Cover

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Frontmatter

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Title Page

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Contents

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Acknowledgments

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pp. ix-x

Indebtedness is difficult to measure. Perhaps as scholars we are what we write. In that sense those who have enabled me to begin and finish this book have allowed me to come into . . .

Abbreviations

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pp. xi-xi

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Introduction

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pp. 1-15

Throughout the last four decades, the field of American Studies has been reshaped by various forms of revisionism. In the late 1960s, the intellectual history synthesis of the Myth and Symbol school became . . .

Part I | Emerson and Representation

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1 | The New Ameranists and Representation: Between Interpellation and Reification

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pp. 19-61

Before I begin my analysis of revisionist assumptions about representation, the New Americanists need to be placed within the history of American Studies. This will explain why the term remains difficult to . . .

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2 | Representing Potentiality

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pp. 62-104

“To understand Emerson’s writings, one must first see him at work as a lecturer,” the editors of the Later Lectures have stated with just conviction (LL, vol. 1, xx). My intent in this study is not to provide . . .

Part II | Emerson and Identity

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3 | The New Americanists and the Violence of Identity

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pp. 107-135

In chapter 1, I showed that the New Americanists’ understanding of representation is influenced most importantly by Louis Althusser’s theory of interpellation. According to Althusser, the individual . . .

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4 | Identity and the Parsimonious Recognition of "Friendship"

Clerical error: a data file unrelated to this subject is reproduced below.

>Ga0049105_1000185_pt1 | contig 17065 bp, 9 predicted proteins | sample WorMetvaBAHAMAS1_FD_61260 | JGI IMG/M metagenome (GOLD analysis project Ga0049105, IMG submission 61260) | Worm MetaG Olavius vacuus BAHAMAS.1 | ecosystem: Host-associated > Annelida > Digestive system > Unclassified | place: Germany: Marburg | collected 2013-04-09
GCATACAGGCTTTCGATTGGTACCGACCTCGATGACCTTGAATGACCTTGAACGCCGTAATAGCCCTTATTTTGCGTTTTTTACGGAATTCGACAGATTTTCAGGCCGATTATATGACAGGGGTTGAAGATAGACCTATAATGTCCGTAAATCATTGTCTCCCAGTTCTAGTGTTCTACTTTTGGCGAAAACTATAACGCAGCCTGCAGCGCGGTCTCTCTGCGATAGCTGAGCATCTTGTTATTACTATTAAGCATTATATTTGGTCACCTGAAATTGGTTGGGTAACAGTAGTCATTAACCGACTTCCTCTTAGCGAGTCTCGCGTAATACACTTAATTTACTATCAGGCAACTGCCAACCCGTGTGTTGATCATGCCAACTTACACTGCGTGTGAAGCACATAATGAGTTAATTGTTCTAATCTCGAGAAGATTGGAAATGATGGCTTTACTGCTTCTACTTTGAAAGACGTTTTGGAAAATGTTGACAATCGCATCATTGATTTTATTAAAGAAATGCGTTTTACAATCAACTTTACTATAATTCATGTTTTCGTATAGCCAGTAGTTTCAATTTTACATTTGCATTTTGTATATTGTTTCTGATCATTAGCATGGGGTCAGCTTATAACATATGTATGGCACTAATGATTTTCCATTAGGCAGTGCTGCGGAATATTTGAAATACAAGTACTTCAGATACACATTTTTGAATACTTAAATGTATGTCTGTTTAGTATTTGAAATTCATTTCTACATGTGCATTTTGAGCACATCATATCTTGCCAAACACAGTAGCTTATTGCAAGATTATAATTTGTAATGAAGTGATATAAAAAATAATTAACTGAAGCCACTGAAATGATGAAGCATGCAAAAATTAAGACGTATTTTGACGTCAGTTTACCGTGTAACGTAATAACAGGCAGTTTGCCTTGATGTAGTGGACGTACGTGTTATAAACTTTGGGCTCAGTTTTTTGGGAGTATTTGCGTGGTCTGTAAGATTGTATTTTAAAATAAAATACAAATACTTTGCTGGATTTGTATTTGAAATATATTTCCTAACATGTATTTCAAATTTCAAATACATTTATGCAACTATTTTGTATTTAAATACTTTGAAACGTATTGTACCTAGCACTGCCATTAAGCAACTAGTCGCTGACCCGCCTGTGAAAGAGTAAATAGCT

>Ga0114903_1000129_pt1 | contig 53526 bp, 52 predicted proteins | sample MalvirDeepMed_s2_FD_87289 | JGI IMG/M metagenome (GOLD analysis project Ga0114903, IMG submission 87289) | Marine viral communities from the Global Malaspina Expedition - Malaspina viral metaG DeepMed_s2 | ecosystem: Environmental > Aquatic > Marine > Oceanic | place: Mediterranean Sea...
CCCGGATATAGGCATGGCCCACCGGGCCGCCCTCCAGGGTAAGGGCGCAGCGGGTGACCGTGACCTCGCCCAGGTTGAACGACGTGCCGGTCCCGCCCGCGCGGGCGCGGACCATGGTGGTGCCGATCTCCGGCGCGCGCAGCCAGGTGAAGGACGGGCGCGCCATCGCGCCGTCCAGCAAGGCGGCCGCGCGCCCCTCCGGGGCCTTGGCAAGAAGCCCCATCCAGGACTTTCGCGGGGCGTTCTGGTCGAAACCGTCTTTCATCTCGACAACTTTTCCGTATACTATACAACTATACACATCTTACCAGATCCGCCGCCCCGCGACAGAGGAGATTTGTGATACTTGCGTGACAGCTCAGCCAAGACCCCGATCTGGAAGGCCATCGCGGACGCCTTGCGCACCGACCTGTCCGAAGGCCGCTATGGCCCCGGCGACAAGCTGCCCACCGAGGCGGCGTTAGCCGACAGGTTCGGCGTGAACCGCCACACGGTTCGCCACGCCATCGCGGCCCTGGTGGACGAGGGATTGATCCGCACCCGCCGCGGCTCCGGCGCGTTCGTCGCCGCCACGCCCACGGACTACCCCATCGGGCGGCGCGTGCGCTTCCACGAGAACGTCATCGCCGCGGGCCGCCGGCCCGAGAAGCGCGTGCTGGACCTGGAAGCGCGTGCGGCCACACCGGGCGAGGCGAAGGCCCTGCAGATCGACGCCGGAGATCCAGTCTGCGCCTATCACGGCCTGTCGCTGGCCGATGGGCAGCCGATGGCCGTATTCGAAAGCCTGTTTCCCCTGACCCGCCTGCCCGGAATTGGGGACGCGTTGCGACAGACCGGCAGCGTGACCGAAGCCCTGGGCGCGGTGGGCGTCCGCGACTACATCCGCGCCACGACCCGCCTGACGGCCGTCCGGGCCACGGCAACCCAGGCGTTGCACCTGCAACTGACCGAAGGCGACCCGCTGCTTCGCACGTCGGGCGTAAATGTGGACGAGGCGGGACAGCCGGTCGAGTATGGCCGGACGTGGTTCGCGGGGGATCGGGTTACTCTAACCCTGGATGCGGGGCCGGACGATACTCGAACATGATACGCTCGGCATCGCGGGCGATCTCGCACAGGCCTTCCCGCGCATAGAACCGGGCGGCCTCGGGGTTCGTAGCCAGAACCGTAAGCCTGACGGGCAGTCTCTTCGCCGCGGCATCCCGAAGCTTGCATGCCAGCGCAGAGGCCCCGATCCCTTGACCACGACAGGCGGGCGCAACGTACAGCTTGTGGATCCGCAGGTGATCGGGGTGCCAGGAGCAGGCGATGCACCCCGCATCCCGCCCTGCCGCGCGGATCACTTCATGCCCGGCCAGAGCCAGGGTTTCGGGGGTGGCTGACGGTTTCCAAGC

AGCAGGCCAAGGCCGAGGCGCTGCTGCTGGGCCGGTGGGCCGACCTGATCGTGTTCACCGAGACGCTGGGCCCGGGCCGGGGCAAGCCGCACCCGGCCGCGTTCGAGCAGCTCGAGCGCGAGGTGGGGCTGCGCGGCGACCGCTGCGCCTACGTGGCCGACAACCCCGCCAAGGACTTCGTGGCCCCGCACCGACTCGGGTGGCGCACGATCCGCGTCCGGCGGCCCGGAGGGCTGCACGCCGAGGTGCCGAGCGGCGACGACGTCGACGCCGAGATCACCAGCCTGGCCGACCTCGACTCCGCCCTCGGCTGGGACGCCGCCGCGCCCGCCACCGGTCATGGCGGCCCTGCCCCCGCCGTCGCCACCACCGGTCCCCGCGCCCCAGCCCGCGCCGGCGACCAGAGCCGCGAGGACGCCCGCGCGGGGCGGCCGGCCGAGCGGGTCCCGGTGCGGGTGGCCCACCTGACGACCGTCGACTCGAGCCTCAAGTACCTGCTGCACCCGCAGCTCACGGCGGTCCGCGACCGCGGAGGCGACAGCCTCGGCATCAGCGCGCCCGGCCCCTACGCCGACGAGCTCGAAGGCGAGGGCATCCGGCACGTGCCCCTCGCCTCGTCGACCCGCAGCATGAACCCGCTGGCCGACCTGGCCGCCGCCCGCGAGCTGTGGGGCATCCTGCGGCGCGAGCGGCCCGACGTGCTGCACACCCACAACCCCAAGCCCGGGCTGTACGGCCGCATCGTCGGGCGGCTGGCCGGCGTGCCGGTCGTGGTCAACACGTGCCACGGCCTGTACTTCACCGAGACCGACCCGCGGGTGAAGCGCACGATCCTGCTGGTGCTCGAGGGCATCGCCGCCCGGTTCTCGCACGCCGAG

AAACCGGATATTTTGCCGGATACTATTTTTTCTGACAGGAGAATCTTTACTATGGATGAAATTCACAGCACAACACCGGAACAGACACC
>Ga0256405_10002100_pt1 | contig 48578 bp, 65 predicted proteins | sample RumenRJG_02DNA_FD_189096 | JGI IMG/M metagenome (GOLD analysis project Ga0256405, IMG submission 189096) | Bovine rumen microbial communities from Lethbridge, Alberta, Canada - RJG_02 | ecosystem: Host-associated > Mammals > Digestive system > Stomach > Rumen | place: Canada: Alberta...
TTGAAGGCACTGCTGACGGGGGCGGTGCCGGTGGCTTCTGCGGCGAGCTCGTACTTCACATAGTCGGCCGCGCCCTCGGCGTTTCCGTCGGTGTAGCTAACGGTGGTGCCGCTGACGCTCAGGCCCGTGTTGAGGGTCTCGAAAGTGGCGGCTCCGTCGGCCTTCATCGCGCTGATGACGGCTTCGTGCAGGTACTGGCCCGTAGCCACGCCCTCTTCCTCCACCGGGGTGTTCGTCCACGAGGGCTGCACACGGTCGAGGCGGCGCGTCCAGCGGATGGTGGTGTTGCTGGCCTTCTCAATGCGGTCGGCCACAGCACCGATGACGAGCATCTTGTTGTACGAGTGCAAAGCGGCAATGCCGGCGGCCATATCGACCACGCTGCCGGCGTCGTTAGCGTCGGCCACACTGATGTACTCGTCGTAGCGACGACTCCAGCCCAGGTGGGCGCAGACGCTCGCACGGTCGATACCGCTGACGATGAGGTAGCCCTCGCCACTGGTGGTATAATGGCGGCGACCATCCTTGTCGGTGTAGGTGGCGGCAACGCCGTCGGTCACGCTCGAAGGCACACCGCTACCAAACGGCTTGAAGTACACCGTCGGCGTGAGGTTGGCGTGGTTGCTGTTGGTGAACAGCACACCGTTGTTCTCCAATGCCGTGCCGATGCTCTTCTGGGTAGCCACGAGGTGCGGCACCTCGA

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pp. 136-172

“We have a great deal more kindness than is ever spoken,” Emerson assures his readers at the very beginning of his essay “Friendship” (CW, vol. 2, 113). How that which exceeds what is spoken relates . . .

Part III | Emerson and the Nation

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5 | New Americanist Turns: Empire, Transnationalism, and Utopianism

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pp. 175-204

When revising the American Studies paradigm of the Cold War era, New Americanists turned their attention to two related fields of inquiry that, in their perception, were foreclosed by the . . .

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6 | Emerson's Organicist Nationalism

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pp. 205-243

Emerson’s record on the issues of nationalism, imperialism, and racism is mixed: his statements are often contradictory, his opinions seem to swerve from one extreme to the other, and often he does not even . . .

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Epilogue

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pp. 244-246

In order to attract and relate to an audience, Emerson had to partially affirm his listeners’ worldviews. But despite Emerson’s working within an ideological framework, the listening . . .

Notes

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pp. 247-297

Bibliography

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pp. 299-312

Index

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pp. 313-322